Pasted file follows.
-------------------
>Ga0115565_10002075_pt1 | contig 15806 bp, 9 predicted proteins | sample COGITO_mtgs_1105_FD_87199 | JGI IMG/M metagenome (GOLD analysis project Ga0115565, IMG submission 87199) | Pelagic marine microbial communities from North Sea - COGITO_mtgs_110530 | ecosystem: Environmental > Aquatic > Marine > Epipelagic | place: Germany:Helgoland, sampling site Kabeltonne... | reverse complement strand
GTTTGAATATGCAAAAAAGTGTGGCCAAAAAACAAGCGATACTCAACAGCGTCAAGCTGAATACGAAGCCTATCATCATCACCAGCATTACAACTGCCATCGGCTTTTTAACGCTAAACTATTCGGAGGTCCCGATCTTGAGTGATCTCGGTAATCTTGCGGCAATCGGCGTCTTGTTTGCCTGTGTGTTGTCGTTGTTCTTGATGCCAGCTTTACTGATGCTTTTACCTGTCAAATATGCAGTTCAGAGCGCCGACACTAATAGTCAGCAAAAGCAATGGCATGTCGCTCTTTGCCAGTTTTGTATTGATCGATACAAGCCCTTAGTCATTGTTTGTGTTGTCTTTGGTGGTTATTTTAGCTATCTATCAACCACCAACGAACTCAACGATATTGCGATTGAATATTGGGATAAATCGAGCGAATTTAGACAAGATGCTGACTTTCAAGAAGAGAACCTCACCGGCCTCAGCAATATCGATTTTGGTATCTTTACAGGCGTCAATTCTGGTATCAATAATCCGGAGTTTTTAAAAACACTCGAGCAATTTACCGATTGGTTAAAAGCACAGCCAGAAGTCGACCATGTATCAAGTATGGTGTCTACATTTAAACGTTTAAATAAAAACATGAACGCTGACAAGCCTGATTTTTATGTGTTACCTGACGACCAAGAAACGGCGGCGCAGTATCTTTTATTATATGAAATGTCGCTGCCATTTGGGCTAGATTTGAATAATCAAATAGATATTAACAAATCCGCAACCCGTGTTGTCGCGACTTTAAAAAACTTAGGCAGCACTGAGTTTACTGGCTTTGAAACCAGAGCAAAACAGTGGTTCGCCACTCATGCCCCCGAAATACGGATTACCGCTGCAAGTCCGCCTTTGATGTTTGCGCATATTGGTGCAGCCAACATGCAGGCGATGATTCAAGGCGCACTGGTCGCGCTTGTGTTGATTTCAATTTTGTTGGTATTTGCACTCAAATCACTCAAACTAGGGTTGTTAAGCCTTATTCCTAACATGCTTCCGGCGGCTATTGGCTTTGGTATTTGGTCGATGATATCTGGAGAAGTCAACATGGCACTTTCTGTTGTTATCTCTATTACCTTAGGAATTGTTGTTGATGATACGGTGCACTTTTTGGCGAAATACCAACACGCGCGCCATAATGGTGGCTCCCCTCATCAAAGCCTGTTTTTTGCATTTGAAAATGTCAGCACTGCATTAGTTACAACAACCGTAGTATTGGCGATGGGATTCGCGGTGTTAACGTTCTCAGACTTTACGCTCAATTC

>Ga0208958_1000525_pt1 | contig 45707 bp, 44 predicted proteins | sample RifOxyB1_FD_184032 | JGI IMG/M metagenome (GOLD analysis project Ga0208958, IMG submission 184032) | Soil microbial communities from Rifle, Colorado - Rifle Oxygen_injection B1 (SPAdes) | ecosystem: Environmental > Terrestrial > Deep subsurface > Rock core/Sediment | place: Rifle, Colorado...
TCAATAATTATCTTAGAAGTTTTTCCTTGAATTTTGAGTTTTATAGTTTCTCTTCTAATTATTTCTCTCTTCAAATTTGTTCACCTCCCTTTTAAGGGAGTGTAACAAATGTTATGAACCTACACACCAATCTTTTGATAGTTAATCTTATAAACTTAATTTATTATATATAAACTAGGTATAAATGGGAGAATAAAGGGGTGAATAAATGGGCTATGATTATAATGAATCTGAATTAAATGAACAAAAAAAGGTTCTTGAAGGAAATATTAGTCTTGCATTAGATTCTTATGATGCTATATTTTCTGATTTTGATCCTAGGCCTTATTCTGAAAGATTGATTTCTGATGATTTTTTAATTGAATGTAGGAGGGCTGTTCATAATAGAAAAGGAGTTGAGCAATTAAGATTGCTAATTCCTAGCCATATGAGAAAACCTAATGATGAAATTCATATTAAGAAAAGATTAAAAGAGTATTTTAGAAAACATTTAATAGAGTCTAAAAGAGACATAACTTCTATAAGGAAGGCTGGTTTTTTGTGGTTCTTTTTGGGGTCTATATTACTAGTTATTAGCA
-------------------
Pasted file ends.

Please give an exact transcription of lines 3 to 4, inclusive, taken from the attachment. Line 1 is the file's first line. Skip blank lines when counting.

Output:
>Ga0208958_1000525_pt1 | contig 45707 bp, 44 predicted proteins | sample RifOxyB1_FD_184032 | JGI IMG/M metagenome (GOLD analysis project Ga0208958, IMG submission 184032) | Soil microbial communities from Rifle, Colorado - Rifle Oxygen_injection B1 (SPAdes) | ecosystem: Environmental > Terrestrial > Deep subsurface > Rock core/Sediment | place: Rifle, Colorado...
TCAATAATTATCTTAGAAGTTTTTCCTTGAATTTTGAGTTTTATAGTTTCTCTTCTAATTATTTCTCTCTTCAAATTTGTTCACCTCCCTTTTAAGGGAGTGTAACAAATGTTATGAACCTACACACCAATCTTTTGATAGTTAATCTTATAAACTTAATTTATTATATATAAACTAGGTATAAATGGGAGAATAAAGGGGTGAATAAATGGGCTATGATTATAATGAATCTGAATTAAATGAACAAAAAAAGGTTCTTGAAGGAAATATTAGTCTTGCATTAGATTCTTATGATGCTATATTTTCTGATTTTGATCCTAGGCCTTATTCTGAAAGATTGATTTCTGATGATTTTTTAATTGAATGTAGGAGGGCTGTTCATAATAGAAAAGGAGTTGAGCAATTAAGATTGCTAATTCCTAGCCATATGAGAAAACCTAATGATGAAATTCATATTAAGAAAAGATTAAAAGAGTATTTTAGAAAACATTTAATAGAGTCTAAAAGAGACATAACTTCTATAAGGAAGGCTGGTTTTTTGTGGTTCTTTTTGGGGTCTATATTACTAGTTATTAGCA